Viewpoints

Cook's Nook

Published: Sunday August 17, 2014 MYT 12:00:00 AM
Updated: Tuesday August 19, 2014 MYT 11:59:27 AM

Mid-autumn love bites

Tong Kwai & Kei Chi Lotus Paste Mooncake. - Photos C. JASON

Tong Kwai & Kei Chi Lotus Paste Mooncake. - Photos C. JASON

Make mooncakes at home.

Store-bought mooncakes are chic and come in fanciful flavours but the taste of love in a handmade, homemade mooncake is unmistakable. Give family and friends the ultimate seasonal gift of love.

ORANGE SNOWSKIN COCONUT-LOTUS PASTE MOONCAKE

filling

10g butter
60g sugar
150g freshly-grated coconut
30ml water
40g cooked glutinous rice flour (koh fun)
25g dried cranberries,
finely chopped
400g lotus paste (store-bought)

snowskin

150g cooked glutinous rice flour (koh fun)
180g icing sugar
40g shortening
100ml cold water
50ml freshly-squeezed orange juice, strained
orange colouring

 

To prepare filling: Place the butter, sugar and grated coconut in a non-stick saucepan. Stir-fry until heated up. Add water, followed by koh fun. Stir-fry until well combined and dried. Add the cranberries, and mix well.

Divide coconut filling into 40g portions and roll into small balls.

Divide the lotus paste into 80g portions and wrap each around a coconut filling.

To prepare snowskin: Mix the koh fun with icing sugar and add shortening. Combine the water and orange juice, and mix in the colouring. Pour onto the koh fun mixture and mix to a soft dough.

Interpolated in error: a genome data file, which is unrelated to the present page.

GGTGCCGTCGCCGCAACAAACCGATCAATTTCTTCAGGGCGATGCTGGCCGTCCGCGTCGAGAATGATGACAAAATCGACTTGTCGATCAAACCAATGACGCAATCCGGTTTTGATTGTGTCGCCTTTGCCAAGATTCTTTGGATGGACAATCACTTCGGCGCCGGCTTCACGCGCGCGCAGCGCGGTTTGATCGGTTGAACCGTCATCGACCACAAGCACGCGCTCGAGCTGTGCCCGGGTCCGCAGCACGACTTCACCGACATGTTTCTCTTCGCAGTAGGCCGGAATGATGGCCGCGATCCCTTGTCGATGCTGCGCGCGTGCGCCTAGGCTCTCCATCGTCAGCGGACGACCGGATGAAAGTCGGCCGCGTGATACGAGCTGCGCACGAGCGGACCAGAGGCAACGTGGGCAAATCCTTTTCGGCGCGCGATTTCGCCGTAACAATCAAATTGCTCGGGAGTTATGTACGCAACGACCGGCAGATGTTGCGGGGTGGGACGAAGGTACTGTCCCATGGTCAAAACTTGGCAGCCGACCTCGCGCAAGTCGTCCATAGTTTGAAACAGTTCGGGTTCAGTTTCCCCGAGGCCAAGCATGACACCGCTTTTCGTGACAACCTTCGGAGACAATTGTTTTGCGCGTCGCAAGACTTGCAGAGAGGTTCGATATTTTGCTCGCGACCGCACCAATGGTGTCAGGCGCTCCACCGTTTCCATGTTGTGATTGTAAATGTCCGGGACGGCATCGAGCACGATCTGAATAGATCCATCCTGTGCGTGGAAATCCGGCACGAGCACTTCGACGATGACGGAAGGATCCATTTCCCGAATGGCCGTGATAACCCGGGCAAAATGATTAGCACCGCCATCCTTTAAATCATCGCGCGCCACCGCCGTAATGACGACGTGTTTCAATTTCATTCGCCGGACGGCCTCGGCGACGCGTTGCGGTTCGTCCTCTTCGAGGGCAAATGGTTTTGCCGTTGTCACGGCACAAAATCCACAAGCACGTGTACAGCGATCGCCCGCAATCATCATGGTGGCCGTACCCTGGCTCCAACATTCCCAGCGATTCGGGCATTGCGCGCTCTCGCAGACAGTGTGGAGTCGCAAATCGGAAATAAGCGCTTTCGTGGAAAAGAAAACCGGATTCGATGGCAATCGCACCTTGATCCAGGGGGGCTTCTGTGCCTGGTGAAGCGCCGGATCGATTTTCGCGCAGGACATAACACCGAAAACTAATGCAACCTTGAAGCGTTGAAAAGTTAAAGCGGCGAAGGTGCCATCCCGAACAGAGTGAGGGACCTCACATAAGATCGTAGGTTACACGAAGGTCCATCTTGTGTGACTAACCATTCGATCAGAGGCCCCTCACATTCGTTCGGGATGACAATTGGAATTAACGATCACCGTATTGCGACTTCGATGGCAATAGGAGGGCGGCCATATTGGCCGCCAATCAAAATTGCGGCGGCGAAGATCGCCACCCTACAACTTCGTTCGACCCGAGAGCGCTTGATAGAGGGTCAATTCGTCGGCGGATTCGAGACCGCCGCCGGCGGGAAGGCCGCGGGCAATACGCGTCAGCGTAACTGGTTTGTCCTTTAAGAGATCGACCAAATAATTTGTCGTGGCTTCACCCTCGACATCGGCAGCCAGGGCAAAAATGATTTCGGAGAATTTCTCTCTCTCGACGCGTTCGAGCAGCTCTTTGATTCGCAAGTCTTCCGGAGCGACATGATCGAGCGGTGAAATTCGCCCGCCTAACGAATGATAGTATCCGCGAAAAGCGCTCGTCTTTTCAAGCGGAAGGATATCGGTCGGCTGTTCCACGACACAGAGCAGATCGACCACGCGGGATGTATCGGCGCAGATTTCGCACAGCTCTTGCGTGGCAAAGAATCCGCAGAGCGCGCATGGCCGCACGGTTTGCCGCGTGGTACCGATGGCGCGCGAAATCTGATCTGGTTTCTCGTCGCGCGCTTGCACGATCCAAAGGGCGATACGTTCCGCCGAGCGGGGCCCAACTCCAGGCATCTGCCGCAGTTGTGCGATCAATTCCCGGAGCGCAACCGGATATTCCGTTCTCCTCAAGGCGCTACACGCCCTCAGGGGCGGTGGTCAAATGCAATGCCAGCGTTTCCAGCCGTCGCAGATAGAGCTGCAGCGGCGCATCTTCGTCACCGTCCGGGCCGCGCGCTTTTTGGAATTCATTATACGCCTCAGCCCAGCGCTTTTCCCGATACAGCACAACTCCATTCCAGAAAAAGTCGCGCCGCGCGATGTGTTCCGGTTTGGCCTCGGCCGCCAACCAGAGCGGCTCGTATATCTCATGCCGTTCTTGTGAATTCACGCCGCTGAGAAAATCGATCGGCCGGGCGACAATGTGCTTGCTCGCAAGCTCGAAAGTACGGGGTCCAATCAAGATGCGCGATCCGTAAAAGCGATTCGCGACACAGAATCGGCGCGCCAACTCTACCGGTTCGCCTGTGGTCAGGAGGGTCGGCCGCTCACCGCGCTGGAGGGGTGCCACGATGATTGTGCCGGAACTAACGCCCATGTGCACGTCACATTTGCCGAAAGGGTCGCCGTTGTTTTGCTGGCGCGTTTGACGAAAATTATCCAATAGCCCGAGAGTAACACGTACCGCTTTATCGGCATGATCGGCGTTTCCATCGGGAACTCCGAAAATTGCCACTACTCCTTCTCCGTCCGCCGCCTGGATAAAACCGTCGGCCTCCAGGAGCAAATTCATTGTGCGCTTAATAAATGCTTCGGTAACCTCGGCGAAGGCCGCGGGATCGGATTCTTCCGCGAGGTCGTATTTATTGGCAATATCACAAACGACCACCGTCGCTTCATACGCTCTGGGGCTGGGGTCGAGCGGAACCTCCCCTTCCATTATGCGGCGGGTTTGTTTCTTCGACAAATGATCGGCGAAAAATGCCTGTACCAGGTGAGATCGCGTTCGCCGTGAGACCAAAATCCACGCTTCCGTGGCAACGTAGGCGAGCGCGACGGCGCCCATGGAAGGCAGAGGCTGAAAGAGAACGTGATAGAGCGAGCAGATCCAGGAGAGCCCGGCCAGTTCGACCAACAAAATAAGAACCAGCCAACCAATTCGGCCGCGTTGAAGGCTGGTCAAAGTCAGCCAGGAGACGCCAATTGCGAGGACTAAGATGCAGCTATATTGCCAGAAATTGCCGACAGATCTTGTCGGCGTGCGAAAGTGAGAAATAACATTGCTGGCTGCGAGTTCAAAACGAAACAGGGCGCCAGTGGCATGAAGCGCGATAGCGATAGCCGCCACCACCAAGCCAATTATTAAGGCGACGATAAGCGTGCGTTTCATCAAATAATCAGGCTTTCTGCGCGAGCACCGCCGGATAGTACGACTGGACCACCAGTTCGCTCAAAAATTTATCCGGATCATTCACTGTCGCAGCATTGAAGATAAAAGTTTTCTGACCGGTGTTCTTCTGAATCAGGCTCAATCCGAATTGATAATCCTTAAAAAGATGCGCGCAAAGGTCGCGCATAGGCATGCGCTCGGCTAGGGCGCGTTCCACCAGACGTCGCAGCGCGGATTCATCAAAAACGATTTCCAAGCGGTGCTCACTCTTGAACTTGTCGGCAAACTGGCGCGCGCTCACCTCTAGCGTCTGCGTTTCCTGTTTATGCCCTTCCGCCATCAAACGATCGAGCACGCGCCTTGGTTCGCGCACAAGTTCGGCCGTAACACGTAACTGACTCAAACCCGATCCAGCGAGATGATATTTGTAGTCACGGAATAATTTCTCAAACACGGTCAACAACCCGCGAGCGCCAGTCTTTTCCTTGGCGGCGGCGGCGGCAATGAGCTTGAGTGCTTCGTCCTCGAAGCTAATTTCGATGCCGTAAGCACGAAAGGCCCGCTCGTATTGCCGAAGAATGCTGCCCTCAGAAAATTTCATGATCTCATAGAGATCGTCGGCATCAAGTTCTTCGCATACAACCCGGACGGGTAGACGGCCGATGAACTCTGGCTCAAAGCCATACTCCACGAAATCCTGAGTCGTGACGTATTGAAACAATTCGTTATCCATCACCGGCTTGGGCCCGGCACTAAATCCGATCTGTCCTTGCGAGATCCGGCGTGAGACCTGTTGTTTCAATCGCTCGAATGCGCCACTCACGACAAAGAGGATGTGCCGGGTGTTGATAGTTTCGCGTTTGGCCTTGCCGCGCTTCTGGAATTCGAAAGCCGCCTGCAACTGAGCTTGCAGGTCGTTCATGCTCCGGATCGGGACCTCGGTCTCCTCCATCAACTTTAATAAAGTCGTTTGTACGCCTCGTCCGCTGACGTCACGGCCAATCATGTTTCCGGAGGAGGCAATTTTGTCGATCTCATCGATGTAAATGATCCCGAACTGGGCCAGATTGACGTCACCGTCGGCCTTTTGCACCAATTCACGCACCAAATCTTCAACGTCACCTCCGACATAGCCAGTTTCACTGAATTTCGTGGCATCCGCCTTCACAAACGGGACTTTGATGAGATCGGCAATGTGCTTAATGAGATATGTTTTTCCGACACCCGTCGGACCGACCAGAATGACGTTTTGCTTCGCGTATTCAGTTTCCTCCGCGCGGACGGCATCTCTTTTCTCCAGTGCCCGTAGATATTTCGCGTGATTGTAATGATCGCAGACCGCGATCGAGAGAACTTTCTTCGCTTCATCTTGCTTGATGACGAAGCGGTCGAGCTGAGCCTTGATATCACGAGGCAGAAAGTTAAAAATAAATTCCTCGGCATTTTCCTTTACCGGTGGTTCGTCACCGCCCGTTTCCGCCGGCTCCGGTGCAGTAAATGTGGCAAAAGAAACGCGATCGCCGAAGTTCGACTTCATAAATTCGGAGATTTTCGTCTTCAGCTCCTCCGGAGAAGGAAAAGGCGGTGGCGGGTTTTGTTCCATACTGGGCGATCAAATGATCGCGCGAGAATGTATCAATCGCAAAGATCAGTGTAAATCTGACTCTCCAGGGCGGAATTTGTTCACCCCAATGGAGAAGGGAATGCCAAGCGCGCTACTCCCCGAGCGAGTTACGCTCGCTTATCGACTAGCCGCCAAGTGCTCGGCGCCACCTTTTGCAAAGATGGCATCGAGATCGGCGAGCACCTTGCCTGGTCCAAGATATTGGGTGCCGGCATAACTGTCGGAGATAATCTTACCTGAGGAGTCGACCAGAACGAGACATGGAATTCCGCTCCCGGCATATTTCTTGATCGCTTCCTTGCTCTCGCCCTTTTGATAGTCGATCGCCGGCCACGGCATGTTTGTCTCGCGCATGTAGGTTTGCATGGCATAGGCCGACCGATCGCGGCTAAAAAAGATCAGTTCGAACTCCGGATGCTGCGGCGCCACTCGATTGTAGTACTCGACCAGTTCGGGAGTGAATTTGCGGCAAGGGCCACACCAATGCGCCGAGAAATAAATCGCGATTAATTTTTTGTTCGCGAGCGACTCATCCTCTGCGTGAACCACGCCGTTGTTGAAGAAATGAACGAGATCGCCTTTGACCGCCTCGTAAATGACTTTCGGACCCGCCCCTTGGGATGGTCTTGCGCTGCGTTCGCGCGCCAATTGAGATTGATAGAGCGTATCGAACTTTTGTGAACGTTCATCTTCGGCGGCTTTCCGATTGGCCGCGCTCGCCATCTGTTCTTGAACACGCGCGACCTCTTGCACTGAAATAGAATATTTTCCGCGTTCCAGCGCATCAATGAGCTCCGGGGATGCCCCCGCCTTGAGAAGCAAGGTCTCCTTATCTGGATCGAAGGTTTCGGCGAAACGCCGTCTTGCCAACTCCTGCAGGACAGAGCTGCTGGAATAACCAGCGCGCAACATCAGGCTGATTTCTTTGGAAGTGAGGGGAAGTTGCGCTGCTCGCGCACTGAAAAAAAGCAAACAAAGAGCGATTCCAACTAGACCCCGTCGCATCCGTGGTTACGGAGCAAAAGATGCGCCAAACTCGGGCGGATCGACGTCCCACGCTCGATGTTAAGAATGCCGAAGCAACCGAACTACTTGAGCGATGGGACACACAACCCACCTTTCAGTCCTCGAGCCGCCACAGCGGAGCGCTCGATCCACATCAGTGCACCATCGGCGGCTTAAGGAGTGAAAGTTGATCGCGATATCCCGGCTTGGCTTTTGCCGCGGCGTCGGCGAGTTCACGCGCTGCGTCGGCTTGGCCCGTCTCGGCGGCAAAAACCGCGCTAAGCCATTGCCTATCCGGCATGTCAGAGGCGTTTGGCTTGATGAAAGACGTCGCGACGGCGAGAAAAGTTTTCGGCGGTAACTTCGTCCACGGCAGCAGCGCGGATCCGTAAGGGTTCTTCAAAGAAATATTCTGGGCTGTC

To shape: Divide the dough into 55g portions and wrap each around a ball of filling to cover it completely. Press the dough into a mooncake mould and tap out lightly to unmould.

Keep snowskin mooncakes refrigerated.

JELLY MOONCAKE
filling

40g sago, soaked until plumped up
300ml water
100g caster sugar
2 tbsp agar-agar powder
10g cornflour
1/4 tsp salt
70g evaporated milk

skin

500ml water
3 pandan leaves, shredded and knotted
120g caster sugar
2½ tbsp agar-agar powder
1/4 tsp salt
100ml thick coconut milk
2 tbsp whipping cream
1-2 drops violet colouring
2 tbsp soaked chia seeds

 

To prepare filling: Bring water to boil and add soaked sago. Keep boiling until sago turns transparent. Strain and rinse sago under running tap water to remove the starch. Drain well.

Combine water, sugar, agar-agar powder, cornflour, and salt, in a pot. Stir and cook over medium low heat till it comes to a boil. Add in sago and evaporated milk, and continue to cook for 20 to 30 seconds.

Pour mixture into plastic moulds and leave to set. Place in the refrigerator to chill and set firmly. Remove filling from the mould.

To prepare skin: Place water, pandan leaves, sugar, agar-agar powder and salt in a clean pot. Cook over medium low heat until it comes to a boil.

Add coconut milk, whipping cream, and colouring. Stir well, and continue to cook for 1 minute or until mixture is fairly thick. Discard the pandan leaves and remove pot from heat. Mix in the soaked chia seeds.

Spoon a tablespoon of agar-agar mixture into a wet plastic jelly mooncake mould. Set aside for 1 to 2 minutes.

Place a filling in the centre of the mould and add more agar-agar mixture to fill up the mould. Set aside to cool and then place in the refrigerator to chill and set completely.

TONG KWAI & KEI CHI LOTUS PASTE MOONCAKE

 filling

600g lotus paste (store bought)
40g candied melon, diced